# Prove or provide a counterexample: Finite simple group with $|G|\geq 6$ cannot have an index-2 or index-3 subgroup.

Let $G$ be a finite simple group with $|G|\geq 6$. For each of the following statements, prove or provide a counterexample.

1. $G$ cannot have an index-$2$ subgroup.
2. $G$ cannot have an index-$3$ subgroup.
3. $G$ cannot have a proper subgroup of index less than $6$.
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One can show that any index $2$ subgroup must be normal. Hint: What are the left cosets? What are the right cosets? So by that result, you answer 1), and see why looking at $S_4$ or any $S_n$ won't help in this problem: $A_n$ is always a normal subgroup, so $S_n$ is not simple. – Ragib Zaman Jul 3 '12 at 2:44
@RagibZaman Thanks! I forgot I am working only with simple groups. Also with regards to your comment "So by that result, you answer 1)" I don't see how. Can you please elaborate? Thanks. – Lyapunov Jul 3 '12 at 2:52
If G had an index 2 subgroup, that subgroup would be normal, contradicting that G is a simple group. – Ragib Zaman Jul 3 '12 at 2:53
@RagibZaman Yes! I should go to bed! – Lyapunov Jul 3 '12 at 2:54
@POTUS: You have two hypothesis: $G$ is simple, and $|G|\geq 6$. The way Ragib wrote his statement, "If $G$ had a subgroup of index $2$ then that subgroup would be normal, contradicting that $G$ is simple" is not correct. Simple groups do have normal subgroups: they just can't be proper. So the correct full argument is tat if $G$ has a subgroup of index $2$, then the subgroup is normal. Since $G$ is simple, that subgroup must be trivial. Therefore, $G$ must have two elements, contradicting that $|G|\geq 6$ (which was the "latter hypothesis"). – Arturo Magidin Jul 3 '12 at 3:17

Let $G$ be a group. If $H$ is a subgroup of index $n$, then $H$ contains a normal subgroup of $G$ of index at most $n!$.

This is a common problem; consider the action of $G$ on the left cosets of $H$ by left multiplication, $g\cdot xH \longmapsto gxH$. This induces a homomorphism $G\to S_n$, and the kernel is contained in $H$. Since $G/K$ is isomorphic to a subgroup of $S_n$, the index of $K$ is at most $n!$.

If $G$ is assumed to be simple, then $K$ must be trivial.

This will tell you the only possible counterexamples for index 2 or 3. Try them and see if they meet all your hypothesis.

Added. Assume that $G$ is a simple group, and $H$ is a subgroup of index $2$ in $G$. Then $H$ contains a subgroup $K$ that is normal in $G$, and has index at most $2!$. Since $K\subseteq H$ and $[G:H]=2$, then $[G:K] = [G:H][H:K] = 2[H:K]\geq 2$, it follows that $[G:K]=2$, so $H=K$. Since $G$ is simple and $H$ is normal, it follows that $H=\{e\}$. But since $[G:H]=2$, it follows that $|G|=2$. That is, $G$ is the cyclic group of order $2$. In summary: the only simple group that has a subgroup of index $2$ is the cyclic group of order $2$.

Thus, if $G$ is a simple group and $|G|\geq 6$, then $G$ cannot have a subgroup of index $2$. Thus, 1 is true.

Assume $G$ is a simple group and $H$ is a subgroup of index $3$ in $G$. By the result above, $H$ contains a normal subgroup $K$ of $G$ that has index at most $3!$ in $G$. Thus, $K=\{e\}$ by the same argument as above, so $|G|= [G:K] \leq 6$. The only simple groups of order at most $6$ are $C_2$, $C_3$, and $C_5$; the only one that has a subgroup of index $3$ is $C_3$. So $G$ will be cyclic of order $3$.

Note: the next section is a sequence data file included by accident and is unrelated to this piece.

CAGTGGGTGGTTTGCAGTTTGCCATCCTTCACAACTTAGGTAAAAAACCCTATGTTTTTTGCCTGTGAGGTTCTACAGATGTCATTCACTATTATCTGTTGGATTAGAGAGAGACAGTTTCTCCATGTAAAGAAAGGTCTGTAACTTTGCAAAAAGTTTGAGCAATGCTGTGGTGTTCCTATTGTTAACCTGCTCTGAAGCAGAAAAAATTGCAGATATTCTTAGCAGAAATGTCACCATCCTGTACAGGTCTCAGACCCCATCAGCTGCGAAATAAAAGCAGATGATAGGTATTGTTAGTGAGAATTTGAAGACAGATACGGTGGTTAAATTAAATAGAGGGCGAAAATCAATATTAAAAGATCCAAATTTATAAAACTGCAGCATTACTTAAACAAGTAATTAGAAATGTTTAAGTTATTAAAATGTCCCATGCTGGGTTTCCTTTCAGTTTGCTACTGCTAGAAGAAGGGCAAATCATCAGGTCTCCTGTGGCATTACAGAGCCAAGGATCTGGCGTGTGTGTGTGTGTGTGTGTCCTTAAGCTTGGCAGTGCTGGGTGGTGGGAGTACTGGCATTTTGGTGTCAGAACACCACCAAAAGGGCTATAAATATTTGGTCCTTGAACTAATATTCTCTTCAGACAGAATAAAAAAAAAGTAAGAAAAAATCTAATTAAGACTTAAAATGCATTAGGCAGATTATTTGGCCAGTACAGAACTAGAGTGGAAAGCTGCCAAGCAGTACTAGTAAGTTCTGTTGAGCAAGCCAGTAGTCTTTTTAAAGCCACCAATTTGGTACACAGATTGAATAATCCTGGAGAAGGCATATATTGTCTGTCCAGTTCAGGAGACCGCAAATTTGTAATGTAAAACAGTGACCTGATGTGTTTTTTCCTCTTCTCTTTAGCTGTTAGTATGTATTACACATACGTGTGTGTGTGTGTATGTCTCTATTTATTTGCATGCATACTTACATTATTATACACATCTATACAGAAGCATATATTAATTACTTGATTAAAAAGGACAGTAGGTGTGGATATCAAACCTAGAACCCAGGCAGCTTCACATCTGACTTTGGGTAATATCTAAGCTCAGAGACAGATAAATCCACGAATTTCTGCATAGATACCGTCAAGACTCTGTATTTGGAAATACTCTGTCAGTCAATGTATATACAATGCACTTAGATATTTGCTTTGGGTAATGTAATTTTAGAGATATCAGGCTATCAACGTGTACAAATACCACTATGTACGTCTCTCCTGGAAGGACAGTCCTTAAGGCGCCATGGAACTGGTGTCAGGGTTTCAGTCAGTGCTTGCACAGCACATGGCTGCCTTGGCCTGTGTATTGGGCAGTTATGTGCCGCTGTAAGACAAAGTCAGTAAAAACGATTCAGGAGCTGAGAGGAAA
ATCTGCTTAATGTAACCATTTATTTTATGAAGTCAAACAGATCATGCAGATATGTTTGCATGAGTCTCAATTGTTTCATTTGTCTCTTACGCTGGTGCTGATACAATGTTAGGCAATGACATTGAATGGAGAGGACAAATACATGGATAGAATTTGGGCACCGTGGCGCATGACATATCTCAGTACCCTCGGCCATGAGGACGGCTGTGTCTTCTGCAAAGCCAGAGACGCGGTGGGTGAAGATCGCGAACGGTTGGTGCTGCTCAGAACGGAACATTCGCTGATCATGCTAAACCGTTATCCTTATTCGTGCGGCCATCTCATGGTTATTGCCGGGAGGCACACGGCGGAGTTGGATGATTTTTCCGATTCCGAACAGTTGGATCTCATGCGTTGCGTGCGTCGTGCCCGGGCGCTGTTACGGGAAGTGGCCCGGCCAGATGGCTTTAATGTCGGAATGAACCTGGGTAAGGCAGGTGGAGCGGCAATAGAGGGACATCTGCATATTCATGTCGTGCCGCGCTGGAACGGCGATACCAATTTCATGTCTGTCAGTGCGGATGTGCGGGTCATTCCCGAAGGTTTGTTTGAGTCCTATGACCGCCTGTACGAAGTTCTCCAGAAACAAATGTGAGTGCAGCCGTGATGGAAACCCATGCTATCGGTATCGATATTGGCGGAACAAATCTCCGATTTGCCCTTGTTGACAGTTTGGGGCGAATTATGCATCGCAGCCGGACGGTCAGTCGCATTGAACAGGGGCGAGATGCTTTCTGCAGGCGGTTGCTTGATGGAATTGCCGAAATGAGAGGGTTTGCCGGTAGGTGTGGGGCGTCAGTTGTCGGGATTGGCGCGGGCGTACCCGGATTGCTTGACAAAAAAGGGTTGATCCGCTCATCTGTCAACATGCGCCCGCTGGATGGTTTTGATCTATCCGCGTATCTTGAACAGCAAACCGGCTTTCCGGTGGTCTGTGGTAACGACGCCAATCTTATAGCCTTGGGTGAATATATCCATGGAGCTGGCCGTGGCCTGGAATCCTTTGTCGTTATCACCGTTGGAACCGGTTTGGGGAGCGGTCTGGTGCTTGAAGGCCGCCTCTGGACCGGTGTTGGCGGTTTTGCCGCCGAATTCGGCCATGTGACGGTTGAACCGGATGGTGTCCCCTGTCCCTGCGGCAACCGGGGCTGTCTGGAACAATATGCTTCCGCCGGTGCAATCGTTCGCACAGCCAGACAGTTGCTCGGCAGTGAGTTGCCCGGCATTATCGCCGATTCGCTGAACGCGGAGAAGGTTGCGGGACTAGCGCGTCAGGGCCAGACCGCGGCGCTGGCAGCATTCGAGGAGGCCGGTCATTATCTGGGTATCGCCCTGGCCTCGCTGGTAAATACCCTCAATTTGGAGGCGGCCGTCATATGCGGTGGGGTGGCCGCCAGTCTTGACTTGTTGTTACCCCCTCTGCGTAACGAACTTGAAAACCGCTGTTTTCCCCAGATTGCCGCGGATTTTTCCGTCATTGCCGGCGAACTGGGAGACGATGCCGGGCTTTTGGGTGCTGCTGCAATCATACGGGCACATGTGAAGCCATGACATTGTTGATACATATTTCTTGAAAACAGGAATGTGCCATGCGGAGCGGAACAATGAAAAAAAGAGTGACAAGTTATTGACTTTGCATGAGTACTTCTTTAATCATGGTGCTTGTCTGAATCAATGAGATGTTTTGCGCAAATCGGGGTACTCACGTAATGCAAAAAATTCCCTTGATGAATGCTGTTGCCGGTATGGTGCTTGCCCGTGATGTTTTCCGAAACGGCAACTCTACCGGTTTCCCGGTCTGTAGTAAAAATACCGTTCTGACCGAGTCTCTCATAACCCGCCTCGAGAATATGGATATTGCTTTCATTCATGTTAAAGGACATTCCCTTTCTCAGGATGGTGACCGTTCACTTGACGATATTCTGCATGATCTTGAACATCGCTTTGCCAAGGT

Thus, if $G$ is a simple group of order at least $6$, then $G$ cannot have a subgroup of index $3$. Thus, 2 is true.

For subgroups of index $4$, we get as above that $G$ contains a normal subgroup of index at most $4! = 24$; this must be trivial, so $|G|\leq 24$. The only simple groups of order at most $24$ are $C_p$ with $p$ a prime, $p\leq 24$, and none of them has a subgroup of index $4$. So no simple group has a subgroup of index $4$.

Subgroups of index $5$ yield a normal subgroup of index at most $5!= 120$. Now we have some possibilities, since there are nonabelian groups of order less than $120$. For instance, we have $A_5$, of order $60$. Does $A_5$ have a subgroup of index $5$? That would be a subgroup of order $12$. And in fact, $A_5$ does contain subgroups of order $12$, for example, the stabilizer of a point is isomorphic to $A_4$, of order $12$. Thus, $A_5$ is a simple group of order at least $6$ that has a subgroup of index $5$. So 3 is false (though "barely", as it were, since a simple group as given does not have subgroups of indices 2, 3, or 4).

$S_4$ does you no good, since $S_4$ has lots of normal subgroups: $A_4$, and also a normal subgroup of order $4$.

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I don't think I need counterexamples for 1). 1) is true by the above discussion, so I need prove it, right? – Lyapunov Jul 3 '12 at 3:17
@POTUS: The point is that the only simple group that has a subgroup of index $2$ is the group of order $2$; but that group does not satisfy your hypothesis that $G$ has order at least $6$. For part 2, you conclude that $|G|=6$ (since the normal subgroup guaranteed by the result quoted above has index at most $6$, but must be trivial). But there are no simple groups of order $6$, so this cannot occur. For index $4$, $5$, or $6$, you'll want to think about it a bit more. – Arturo Magidin Jul 3 '12 at 3:21
I am still confused, can you clarify which of the statements are true and which are not? Right now I feel like you are arguing that it is and it is not! – Lyapunov Jul 3 '12 at 3:37
@POTUS: Hrmph. I see why you are confused; I keep saying "false" when I meant "true". – Arturo Magidin Jul 3 '12 at 5:25
Okay! Phew! Thank you for being patient with me though! – Lyapunov Jul 3 '12 at 5:43